Availability of marriage is worthless unless the meaning and understanding to it is there. Even if you go through church getting-married-classes, it is at least some attempt at explaining WHY and providing context FOR the act. If you aren't religious? Fine, understand your roles as a power of attorney, executor of a will, and co-signer of loans. Do the necessary, seemingly-boring, non-sexy stuff to ensure that both your lives are in order.

Also, do yourselves a favor and buy life insurance. It's not as fun as the honeymoon but it will be a great start to the rest of that contract's term.


HZ... you have many valid points to which I can't disagree, but, I have a different take on the whole state of what has happened to the sanctity of marriage. IMO, over the last 40 years or so, we have witnessed a downward spiral in the values of family. Helping kids do homework, fidelity, time management, sending grand parents to a retirement home and rarely visit them, etc etc etc. I believe the chaos today that surrounds the institution of marriage is the byproduct of diminished family values. The gay marriage issue would be less confusing if we as a society had better priorities regarding family values. Until we regain that, all areas of society will continue to fail.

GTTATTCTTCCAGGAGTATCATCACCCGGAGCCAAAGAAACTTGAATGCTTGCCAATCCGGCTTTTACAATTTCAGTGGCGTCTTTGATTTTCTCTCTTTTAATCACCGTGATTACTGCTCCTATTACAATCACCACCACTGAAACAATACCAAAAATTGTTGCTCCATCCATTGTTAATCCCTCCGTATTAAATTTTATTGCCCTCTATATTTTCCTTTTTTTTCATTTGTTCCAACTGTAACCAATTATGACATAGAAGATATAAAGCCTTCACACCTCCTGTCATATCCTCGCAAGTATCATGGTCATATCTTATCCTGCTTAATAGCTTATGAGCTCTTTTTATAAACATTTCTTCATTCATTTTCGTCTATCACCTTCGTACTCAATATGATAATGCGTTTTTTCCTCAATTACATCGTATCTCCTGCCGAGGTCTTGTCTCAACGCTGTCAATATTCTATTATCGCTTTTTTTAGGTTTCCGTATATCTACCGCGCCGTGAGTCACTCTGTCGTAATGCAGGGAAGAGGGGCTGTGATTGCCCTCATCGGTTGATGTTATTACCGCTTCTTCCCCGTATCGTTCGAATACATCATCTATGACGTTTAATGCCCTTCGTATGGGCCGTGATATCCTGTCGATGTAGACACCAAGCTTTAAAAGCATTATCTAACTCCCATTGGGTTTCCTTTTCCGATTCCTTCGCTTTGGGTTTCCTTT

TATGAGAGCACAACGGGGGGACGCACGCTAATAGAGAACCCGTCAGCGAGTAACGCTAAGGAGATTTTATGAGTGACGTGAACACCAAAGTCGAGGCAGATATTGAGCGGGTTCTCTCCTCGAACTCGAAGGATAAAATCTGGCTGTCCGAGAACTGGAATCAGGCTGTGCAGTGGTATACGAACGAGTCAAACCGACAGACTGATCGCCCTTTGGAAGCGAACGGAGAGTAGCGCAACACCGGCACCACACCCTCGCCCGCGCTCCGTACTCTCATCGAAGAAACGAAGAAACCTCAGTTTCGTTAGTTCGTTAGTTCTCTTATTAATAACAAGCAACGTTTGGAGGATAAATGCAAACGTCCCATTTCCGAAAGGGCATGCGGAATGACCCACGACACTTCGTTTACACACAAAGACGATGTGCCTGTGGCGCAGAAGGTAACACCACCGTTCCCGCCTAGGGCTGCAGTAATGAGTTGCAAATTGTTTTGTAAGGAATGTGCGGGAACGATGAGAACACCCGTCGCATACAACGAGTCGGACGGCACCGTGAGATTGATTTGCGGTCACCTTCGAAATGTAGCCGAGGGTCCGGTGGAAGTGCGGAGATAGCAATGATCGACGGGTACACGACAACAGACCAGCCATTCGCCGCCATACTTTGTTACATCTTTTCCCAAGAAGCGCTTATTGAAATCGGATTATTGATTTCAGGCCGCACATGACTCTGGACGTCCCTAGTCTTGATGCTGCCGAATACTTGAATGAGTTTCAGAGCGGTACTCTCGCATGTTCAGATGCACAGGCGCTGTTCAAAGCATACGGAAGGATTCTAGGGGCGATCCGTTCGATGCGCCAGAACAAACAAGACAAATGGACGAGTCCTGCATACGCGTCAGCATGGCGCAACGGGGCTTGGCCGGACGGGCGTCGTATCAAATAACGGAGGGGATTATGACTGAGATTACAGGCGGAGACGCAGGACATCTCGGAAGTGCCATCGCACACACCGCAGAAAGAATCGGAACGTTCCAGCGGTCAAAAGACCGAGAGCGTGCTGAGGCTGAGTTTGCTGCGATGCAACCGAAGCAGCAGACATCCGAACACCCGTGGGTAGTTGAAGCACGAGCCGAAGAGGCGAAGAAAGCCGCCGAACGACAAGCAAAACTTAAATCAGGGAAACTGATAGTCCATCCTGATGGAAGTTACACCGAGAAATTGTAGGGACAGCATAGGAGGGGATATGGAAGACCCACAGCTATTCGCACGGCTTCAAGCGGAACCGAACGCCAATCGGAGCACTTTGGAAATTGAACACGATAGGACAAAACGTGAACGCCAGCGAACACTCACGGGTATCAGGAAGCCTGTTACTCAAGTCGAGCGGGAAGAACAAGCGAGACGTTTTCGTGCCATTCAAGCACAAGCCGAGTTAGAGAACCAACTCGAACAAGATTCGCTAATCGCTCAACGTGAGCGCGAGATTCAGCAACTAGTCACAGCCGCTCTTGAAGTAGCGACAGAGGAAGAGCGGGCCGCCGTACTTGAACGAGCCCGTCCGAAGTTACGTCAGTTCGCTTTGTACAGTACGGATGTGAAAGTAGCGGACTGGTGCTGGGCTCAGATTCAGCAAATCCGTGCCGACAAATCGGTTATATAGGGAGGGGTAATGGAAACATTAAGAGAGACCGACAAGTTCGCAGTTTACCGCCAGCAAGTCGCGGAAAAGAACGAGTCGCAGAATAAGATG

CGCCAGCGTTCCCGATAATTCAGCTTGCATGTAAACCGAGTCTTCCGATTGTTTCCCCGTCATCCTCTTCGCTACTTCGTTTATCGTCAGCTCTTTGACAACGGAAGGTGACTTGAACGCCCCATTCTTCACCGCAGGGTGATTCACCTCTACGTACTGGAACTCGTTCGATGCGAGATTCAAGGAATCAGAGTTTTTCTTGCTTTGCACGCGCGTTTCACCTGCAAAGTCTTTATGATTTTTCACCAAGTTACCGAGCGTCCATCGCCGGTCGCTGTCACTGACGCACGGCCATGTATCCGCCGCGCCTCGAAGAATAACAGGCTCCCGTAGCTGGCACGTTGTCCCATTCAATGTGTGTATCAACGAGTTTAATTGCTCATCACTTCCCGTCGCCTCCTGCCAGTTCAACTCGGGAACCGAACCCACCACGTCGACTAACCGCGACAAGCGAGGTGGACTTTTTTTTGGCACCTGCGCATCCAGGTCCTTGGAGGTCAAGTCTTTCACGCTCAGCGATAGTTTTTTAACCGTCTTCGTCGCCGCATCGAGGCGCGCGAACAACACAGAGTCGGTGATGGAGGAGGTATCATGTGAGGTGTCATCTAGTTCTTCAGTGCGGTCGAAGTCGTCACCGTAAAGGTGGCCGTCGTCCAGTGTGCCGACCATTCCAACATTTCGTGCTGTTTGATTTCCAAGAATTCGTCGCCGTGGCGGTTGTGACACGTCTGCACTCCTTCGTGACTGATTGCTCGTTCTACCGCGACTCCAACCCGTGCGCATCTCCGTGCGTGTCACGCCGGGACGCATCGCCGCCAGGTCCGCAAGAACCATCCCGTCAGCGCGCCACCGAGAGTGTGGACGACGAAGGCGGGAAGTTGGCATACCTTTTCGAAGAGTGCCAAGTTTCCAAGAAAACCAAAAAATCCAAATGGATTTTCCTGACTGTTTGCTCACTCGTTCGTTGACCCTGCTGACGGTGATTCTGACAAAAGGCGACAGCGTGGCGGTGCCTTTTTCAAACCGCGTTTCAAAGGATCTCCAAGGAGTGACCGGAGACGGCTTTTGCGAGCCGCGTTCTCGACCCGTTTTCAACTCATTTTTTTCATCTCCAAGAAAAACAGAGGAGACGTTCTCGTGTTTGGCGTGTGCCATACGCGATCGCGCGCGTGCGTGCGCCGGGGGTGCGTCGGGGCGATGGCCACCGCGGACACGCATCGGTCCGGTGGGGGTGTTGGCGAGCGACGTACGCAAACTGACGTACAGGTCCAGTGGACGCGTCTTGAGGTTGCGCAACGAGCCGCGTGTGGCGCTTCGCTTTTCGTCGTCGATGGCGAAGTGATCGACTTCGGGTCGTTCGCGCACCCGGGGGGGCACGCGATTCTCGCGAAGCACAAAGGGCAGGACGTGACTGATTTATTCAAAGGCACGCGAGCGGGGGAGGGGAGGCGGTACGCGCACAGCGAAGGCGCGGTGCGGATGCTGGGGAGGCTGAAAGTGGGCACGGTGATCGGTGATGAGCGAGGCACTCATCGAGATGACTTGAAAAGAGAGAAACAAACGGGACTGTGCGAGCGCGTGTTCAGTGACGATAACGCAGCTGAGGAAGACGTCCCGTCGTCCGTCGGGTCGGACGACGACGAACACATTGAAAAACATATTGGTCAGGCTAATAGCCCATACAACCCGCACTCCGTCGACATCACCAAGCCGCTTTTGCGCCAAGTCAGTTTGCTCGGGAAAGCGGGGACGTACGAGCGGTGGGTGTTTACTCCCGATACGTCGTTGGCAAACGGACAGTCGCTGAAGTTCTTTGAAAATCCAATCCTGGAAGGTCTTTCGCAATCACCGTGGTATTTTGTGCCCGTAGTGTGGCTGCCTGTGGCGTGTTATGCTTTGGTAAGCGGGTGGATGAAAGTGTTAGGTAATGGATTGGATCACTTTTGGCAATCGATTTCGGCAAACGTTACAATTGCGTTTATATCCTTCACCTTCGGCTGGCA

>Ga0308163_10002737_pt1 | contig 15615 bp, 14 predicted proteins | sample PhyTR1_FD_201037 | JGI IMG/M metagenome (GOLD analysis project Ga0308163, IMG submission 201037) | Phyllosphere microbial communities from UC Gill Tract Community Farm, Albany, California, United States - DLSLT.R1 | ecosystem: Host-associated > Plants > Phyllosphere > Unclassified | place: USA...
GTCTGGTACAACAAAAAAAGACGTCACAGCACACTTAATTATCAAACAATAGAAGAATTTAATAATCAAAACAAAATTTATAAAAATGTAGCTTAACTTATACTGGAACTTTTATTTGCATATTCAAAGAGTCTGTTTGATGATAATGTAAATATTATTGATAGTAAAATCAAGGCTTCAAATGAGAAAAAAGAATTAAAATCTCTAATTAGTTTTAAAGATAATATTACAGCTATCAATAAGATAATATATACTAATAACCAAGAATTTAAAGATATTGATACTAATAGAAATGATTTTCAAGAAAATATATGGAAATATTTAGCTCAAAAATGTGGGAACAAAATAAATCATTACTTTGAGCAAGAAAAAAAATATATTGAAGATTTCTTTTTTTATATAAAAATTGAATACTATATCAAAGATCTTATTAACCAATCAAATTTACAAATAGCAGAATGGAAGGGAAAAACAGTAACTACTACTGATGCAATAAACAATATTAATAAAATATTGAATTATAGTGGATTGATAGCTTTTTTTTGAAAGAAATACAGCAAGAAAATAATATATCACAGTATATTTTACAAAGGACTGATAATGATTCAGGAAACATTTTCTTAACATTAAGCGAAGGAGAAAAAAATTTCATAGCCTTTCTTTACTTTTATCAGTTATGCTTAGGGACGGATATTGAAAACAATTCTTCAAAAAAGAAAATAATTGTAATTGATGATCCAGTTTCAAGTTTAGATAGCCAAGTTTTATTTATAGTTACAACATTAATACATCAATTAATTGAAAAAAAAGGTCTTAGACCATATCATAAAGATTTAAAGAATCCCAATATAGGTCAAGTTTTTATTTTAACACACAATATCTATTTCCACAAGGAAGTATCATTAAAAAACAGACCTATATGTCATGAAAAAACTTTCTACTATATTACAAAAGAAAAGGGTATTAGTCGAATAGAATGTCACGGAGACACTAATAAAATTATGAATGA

I agree with you. I have been married for 20 years. I think my husband and I are the last of a dying breed. Sitting at the dinner table with our kids (and some of their friends) we find that it is something many are not accustomed to. Many of the friends do not have 2 parents in the home, or at least not mom and dad, it is a step parent. Too many are busy with SPORTS, work, SPORTS, SPORTS, homework and whatever else. My husband is due to retire from the military in a couple of months. Someone asked me what he was going to do, that I better find something for him to do or I would get tired of him. I replied that I spent so much time APART from him during our first 20 years (being deployed) that I was ready to settle down and enjoy the next 20 years, I wasn't tired of him yet. I agree people these days are too ready to just throw in the towel and quit. Divorce is much easier than trying to make your marriage work. It is hard sometimes, you need to work at it. But then again, no one WORKS at anything. This is a "throw away" society. I could care less WHO you marry, just think about it and marry someone YOU love and WANT to be with!